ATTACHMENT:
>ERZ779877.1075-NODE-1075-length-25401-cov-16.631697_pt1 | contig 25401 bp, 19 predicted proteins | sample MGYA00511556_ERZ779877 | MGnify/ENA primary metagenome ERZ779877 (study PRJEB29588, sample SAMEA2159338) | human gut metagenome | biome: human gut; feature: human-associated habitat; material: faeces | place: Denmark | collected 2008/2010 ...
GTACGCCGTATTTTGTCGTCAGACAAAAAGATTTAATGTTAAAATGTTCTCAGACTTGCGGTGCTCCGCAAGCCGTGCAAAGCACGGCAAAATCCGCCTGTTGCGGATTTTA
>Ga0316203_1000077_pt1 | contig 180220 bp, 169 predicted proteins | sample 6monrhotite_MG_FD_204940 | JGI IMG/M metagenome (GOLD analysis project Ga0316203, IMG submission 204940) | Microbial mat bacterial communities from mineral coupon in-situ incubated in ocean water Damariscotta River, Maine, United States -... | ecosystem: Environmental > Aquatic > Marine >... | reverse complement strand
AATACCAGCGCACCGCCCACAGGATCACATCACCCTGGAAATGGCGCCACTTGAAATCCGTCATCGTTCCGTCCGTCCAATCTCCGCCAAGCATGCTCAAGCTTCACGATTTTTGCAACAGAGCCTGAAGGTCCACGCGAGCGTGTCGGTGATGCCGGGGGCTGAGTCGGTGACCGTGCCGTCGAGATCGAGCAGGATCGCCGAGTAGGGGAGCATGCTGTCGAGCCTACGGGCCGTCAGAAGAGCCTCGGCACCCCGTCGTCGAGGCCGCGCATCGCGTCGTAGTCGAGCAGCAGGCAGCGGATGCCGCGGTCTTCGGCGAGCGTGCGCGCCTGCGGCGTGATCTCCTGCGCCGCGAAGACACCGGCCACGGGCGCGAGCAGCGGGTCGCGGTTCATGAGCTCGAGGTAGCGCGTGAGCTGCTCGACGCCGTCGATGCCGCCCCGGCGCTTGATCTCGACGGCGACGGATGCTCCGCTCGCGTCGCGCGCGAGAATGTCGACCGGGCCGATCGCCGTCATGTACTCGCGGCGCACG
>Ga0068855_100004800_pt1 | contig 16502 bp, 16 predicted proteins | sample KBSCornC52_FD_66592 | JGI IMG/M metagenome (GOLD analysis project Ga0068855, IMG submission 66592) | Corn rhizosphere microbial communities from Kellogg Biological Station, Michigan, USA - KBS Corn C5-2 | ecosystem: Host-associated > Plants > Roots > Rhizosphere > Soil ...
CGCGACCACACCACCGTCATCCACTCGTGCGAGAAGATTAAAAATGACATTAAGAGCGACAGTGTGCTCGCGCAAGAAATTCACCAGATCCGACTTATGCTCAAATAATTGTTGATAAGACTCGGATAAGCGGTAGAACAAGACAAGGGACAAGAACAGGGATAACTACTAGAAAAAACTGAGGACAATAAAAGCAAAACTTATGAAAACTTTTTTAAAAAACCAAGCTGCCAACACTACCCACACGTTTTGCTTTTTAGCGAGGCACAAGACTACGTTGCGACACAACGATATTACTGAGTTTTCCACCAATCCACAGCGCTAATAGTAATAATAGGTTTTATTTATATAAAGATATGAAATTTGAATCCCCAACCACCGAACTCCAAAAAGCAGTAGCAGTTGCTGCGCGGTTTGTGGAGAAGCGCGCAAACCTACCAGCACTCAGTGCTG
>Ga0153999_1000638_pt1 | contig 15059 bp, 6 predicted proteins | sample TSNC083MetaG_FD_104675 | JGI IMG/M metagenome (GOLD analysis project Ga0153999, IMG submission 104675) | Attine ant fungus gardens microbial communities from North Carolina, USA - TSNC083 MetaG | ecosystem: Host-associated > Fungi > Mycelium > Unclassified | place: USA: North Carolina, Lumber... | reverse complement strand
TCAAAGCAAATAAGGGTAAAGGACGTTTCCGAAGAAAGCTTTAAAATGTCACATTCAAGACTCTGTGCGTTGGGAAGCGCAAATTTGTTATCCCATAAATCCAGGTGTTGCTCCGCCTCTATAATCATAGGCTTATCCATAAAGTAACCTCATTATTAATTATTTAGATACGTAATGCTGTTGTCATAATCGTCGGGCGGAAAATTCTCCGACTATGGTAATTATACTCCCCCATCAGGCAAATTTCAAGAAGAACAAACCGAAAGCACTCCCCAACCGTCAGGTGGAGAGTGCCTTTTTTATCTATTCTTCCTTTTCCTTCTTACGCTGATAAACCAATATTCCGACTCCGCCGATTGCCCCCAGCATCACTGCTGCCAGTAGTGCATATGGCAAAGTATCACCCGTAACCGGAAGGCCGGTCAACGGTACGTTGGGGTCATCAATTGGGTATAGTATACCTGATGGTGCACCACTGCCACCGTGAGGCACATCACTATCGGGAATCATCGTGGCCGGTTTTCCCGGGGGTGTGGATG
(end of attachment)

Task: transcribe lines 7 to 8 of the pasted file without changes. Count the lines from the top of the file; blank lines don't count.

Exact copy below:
>Ga0153999_1000638_pt1 | contig 15059 bp, 6 predicted proteins | sample TSNC083MetaG_FD_104675 | JGI IMG/M metagenome (GOLD analysis project Ga0153999, IMG submission 104675) | Attine ant fungus gardens microbial communities from North Carolina, USA - TSNC083 MetaG | ecosystem: Host-associated > Fungi > Mycelium > Unclassified | place: USA: North Carolina, Lumber... | reverse complement strand
TCAAAGCAAATAAGGGTAAAGGACGTTTCCGAAGAAAGCTTTAAAATGTCACATTCAAGACTCTGTGCGTTGGGAAGCGCAAATTTGTTATCCCATAAATCCAGGTGTTGCTCCGCCTCTATAATCATAGGCTTATCCATAAAGTAACCTCATTATTAATTATTTAGATACGTAATGCTGTTGTCATAATCGTCGGGCGGAAAATTCTCCGACTATGGTAATTATACTCCCCCATCAGGCAAATTTCAAGAAGAACAAACCGAAAGCACTCCCCAACCGTCAGGTGGAGAGTGCCTTTTTTATCTATTCTTCCTTTTCCTTCTTACGCTGATAAACCAATATTCCGACTCCGCCGATTGCCCCCAGCATCACTGCTGCCAGTAGTGCATATGGCAAAGTATCACCCGTAACCGGAAGGCCGGTCAACGGTACGTTGGGGTCATCAATTGGGTATAGTATACCTGATGGTGCACCACTGCCACCGTGAGGCACATCACTATCGGGAATCATCGTGGCCGGTTTTCCCGGGGGTGTGGATG